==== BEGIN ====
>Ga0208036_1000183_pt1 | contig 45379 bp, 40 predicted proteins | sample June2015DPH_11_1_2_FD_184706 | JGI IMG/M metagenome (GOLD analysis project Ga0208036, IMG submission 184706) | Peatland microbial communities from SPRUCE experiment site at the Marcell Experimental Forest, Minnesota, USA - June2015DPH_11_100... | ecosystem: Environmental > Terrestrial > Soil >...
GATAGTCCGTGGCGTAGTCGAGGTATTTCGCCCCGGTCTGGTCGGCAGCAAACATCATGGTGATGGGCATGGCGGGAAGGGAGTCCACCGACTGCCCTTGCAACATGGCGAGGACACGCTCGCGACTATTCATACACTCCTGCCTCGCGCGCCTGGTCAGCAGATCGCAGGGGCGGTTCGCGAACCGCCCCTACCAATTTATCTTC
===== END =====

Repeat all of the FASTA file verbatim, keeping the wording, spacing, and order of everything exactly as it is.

>Ga0208036_1000183_pt1 | contig 45379 bp, 40 predicted proteins | sample June2015DPH_11_1_2_FD_184706 | JGI IMG/M metagenome (GOLD analysis project Ga0208036, IMG submission 184706) | Peatland microbial communities from SPRUCE experiment site at the Marcell Experimental Forest, Minnesota, USA - June2015DPH_11_100... | ecosystem: Environmental > Terrestrial > Soil >...
GATAGTCCGTGGCGTAGTCGAGGTATTTCGCCCCGGTCTGGTCGGCAGCAAACATCATGGTGATGGGCATGGCGGGAAGGGAGTCCACCGACTGCCCTTGCAACATGGCGAGGACACGCTCGCGACTATTCATACACTCCTGCCTCGCGCGCCTGGTCAGCAGATCGCAGGGGCGGTTCGCGAACCGCCCCTACCAATTTATCTTC